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tinyBuild has published quite a few games so far this year, and the latest in their unstoppable train of releases is this week’s The Final Station, developed by Do My Best Games. The apocalypse is upon us once again, and it’s up to a plucky train operator tasked with carrying mysterious cargo to save the day. Can he survive the zombie hordes and beat back the darkness? Or should we just leave this one for dead? Let’s find out in my The Final Station review.
Zombie survival horror is a genre that basically needs no introduction. Chances are you’ve played approximately 6,000 zombie survival horror games at this point. Zombies go way back, but more recently they’ve been picking up steam. (lulz, I swear, the train puns never get old!) I have no idea why the genre is so popular among indie game devs, but there you have it. The Final Station’s twist is that all the zombie combat takes place from a 2-D side scrolling perspective.
The Final Station is actually two different games in one package. Half of the game is the aforementioned 2-D zombie shooter where you explore (mostly) abandoned stations in search of supplies and the code to allow the train to leave the station. The other half takes place on the train itself. Between stations, you’ve got to maintain the train, craft supplies, and keep any passengers you may rescue well fed and healthy.
The Final Station takes a sci-fi route to explain its zombie outbreak. Capsules from space arrived decades before the events of the game, releasing a gas that zombified a significant portion of the population. Humanity rebuilt, however, although many believe that more alien visitations are forthcoming. Thus, in the meantime, humanity has been attempting to science like crazy to prevent a repeat apocalypse.
The plot really has promise, but it ultimately fell flat for me for a number of reasons. One, the protagonist talks to others but we never hear his side of the conversation. That makes it hard to understand ongoing plot beats. Second, the script has a lot of little English errors in it that kept me from fully understanding what was being said. (I know, I know, I’m a hypocrite, my English kinda sucks too. Sue me :P) Finally, a significant amount of the story is told during the train sequences, when your attention is divided between multiple tasks.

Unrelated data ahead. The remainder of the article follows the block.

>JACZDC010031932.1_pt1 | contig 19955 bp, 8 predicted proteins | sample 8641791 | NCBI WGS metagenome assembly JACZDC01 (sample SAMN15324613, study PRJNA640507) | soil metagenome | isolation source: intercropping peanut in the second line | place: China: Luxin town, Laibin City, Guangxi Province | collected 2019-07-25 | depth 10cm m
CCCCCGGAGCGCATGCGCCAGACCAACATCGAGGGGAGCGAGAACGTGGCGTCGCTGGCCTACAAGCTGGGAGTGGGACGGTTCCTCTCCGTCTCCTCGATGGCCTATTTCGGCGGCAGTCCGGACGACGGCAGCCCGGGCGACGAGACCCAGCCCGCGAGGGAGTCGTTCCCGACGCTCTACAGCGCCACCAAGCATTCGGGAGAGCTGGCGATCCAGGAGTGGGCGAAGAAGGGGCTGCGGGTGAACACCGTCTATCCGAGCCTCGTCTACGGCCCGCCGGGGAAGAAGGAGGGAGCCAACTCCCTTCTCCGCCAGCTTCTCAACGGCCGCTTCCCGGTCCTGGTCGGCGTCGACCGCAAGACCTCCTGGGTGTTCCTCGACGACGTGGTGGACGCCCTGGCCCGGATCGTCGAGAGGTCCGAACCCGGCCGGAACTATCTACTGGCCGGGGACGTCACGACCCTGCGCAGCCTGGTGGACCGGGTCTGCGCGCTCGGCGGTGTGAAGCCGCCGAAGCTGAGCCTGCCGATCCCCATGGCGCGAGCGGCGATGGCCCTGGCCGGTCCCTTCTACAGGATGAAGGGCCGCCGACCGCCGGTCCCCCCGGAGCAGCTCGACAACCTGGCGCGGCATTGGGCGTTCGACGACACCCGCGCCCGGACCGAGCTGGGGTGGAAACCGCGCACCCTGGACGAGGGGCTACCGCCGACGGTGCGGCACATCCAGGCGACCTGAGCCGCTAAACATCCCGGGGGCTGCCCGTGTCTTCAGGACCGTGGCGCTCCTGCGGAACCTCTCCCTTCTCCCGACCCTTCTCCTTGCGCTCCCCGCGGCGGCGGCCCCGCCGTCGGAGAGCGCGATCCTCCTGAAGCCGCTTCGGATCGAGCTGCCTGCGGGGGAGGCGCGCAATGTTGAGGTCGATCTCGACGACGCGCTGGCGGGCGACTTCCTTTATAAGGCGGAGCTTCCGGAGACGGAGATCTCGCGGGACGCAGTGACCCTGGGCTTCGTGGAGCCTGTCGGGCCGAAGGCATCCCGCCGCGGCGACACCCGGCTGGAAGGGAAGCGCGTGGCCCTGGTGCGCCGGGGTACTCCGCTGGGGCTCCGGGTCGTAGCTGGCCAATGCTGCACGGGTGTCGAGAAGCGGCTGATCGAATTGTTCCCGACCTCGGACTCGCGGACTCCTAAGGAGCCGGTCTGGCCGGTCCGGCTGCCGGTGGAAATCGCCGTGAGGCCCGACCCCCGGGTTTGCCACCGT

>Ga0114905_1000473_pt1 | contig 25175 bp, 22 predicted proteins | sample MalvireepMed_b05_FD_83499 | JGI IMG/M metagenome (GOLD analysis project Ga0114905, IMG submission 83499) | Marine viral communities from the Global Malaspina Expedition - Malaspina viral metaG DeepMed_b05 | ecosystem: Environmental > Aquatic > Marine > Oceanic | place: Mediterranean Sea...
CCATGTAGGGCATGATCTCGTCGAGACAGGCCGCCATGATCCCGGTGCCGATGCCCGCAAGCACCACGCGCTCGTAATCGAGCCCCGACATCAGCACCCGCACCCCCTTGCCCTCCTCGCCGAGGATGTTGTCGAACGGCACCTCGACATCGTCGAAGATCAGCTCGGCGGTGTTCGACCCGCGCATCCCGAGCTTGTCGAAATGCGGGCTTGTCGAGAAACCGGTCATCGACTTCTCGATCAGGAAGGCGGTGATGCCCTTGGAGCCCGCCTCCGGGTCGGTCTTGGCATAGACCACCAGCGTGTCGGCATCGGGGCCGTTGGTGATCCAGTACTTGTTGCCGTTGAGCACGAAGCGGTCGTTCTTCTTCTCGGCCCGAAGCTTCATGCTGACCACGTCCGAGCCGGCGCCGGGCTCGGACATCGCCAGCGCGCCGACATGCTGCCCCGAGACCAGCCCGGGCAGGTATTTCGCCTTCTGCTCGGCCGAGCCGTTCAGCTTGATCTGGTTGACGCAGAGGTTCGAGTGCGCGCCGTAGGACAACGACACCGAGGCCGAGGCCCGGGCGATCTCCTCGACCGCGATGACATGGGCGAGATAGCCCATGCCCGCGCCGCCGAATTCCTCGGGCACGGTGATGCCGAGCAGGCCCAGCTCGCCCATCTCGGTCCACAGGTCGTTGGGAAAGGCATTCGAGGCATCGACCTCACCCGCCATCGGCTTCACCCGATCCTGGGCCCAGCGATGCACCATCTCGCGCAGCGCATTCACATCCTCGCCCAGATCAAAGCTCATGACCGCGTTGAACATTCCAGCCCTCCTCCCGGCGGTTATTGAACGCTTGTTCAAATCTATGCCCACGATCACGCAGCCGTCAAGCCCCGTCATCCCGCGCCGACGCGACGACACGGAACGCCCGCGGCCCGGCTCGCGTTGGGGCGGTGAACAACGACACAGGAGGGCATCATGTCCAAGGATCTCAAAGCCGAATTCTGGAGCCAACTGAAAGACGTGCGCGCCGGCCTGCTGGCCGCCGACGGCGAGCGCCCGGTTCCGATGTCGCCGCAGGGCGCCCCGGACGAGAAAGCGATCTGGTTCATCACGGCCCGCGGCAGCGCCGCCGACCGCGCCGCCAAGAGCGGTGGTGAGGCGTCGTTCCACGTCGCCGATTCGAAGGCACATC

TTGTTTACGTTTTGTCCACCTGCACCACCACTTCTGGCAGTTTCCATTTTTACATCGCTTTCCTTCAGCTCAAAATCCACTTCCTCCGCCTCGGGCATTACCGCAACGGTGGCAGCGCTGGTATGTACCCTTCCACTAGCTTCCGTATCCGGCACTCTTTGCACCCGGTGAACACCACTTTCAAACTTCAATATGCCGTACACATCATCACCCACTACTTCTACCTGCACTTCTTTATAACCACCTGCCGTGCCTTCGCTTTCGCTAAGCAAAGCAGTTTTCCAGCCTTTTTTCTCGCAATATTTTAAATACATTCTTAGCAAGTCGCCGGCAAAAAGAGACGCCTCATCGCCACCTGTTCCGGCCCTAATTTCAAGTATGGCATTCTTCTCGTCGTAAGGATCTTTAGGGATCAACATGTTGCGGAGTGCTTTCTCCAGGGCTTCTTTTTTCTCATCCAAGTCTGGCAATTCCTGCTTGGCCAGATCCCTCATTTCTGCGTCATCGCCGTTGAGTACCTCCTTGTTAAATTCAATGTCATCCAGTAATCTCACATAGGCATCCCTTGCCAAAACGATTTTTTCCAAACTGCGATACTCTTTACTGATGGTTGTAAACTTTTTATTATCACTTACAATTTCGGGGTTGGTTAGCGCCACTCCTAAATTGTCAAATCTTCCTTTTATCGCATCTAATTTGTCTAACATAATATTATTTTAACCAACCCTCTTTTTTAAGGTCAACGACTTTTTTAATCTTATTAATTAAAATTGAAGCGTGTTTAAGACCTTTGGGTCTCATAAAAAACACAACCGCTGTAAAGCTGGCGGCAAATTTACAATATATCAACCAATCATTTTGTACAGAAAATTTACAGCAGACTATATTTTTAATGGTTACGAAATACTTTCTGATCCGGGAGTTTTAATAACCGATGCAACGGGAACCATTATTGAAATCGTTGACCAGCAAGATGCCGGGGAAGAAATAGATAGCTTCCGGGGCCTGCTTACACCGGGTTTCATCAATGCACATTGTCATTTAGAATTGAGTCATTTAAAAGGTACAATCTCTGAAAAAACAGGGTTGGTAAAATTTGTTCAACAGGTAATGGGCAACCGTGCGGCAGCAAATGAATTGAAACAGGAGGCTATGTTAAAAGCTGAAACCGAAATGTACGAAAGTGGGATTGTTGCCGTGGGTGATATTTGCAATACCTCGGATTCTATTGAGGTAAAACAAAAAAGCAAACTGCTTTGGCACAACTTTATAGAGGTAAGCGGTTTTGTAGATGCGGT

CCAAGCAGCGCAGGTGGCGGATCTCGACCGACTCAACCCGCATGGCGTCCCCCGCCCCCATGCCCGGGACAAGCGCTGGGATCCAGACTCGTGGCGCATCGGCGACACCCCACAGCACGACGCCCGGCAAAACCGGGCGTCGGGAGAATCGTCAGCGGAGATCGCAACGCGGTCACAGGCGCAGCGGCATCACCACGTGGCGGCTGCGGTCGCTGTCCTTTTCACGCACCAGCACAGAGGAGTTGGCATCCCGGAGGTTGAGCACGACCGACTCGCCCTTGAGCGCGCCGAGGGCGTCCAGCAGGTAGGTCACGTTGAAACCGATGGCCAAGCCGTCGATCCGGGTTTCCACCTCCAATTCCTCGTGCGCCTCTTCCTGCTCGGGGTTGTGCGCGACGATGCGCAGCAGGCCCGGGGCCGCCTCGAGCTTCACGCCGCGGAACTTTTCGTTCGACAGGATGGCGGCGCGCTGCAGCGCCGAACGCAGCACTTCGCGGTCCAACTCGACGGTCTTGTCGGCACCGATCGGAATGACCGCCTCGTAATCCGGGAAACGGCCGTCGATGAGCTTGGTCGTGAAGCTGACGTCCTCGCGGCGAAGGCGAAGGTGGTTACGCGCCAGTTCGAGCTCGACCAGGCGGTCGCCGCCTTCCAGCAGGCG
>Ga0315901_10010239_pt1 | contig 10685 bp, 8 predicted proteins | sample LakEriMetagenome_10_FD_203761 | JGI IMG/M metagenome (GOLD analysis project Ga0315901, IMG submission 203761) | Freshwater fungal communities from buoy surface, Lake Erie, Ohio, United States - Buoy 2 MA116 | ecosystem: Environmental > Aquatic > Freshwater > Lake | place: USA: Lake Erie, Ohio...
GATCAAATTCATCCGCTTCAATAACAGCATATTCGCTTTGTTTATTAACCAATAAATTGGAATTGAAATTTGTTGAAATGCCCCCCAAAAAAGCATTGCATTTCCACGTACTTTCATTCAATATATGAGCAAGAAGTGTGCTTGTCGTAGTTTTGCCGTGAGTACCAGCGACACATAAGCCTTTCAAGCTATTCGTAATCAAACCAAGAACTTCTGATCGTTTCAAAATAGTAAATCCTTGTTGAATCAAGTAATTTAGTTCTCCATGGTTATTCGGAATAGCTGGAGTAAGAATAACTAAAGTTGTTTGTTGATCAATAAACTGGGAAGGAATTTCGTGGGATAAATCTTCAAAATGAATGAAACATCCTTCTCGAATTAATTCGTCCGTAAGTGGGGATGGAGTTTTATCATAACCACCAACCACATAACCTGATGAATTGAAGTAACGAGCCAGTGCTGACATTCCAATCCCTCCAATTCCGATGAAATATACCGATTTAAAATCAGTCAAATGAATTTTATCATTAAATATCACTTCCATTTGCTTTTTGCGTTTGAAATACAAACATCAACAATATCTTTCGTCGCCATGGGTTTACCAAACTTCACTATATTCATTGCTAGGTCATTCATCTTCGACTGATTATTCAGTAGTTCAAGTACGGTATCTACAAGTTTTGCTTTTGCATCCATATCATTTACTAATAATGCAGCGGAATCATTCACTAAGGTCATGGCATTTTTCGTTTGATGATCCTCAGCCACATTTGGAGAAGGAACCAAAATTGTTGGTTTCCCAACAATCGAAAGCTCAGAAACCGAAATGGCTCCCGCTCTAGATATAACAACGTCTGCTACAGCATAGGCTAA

While I’m on the subject of the train, I didn’t really care for these segments of The Final Station at all. There’s a lot to keep track of, for one. One of the trains’ systems is always malfunctioning, and if you don’t play an (extraordinarily simple) minigame periodically to keep it in working order, the train grinds to a halt. The passengers need food and medical attention, which you handle by rationing out some of the same supplies you need in order to survive the exploration levels.
At the start of this article, I mentioned how this is technically a survival horror game. However, the emphasis is more on the survival part, and almost not at all on the horror part. I don’t think I was scared at all at any point during the game. I’d back away from a door as I opened it, but this was basically because it takes a second or two for the interior to become visible, and enemies would often pounce and steal some of my health before I could react. There are only a few times where the enemies do anything smarter than appear from behind a door and walk towards you.
There’s also not much enemy variety. There are something like four or five enemies, tops. The basic zombie poses little to no threat, even in large groups. I found myself just punching them to death in order to conserve ammo. There aren’t that many weapons, either. Just a pistol and a shotgun, although late in the game the pistol becomes an automatic rifle.
Although The Final Station supports controllers, the need to be precise with every shot means that the only real way to play is with a mouse and keyboard. Trying to headshot a well armored zombie is awkward and frustrating with analog sticks.
Level design is relatively simple. Most of the exploration levels are a single loop. You go out from the train to find the code, where you also find a key or a back door that takes you a different way back to the train. They’re relatively short on the whole, with most of your playtime being devoted to restarting from checkpoint due to becoming zombie chow for one reason or another.
|The Final Station|
|Links:||Homepage, Store Page|
I wish I had more nice things to say about The Final Station. It’s not a particularly great horror game, its story is initially interesting but ultimately disappointing, the exploration is nearly 100% linear, the combat is bare bones, and the train sequences are painful.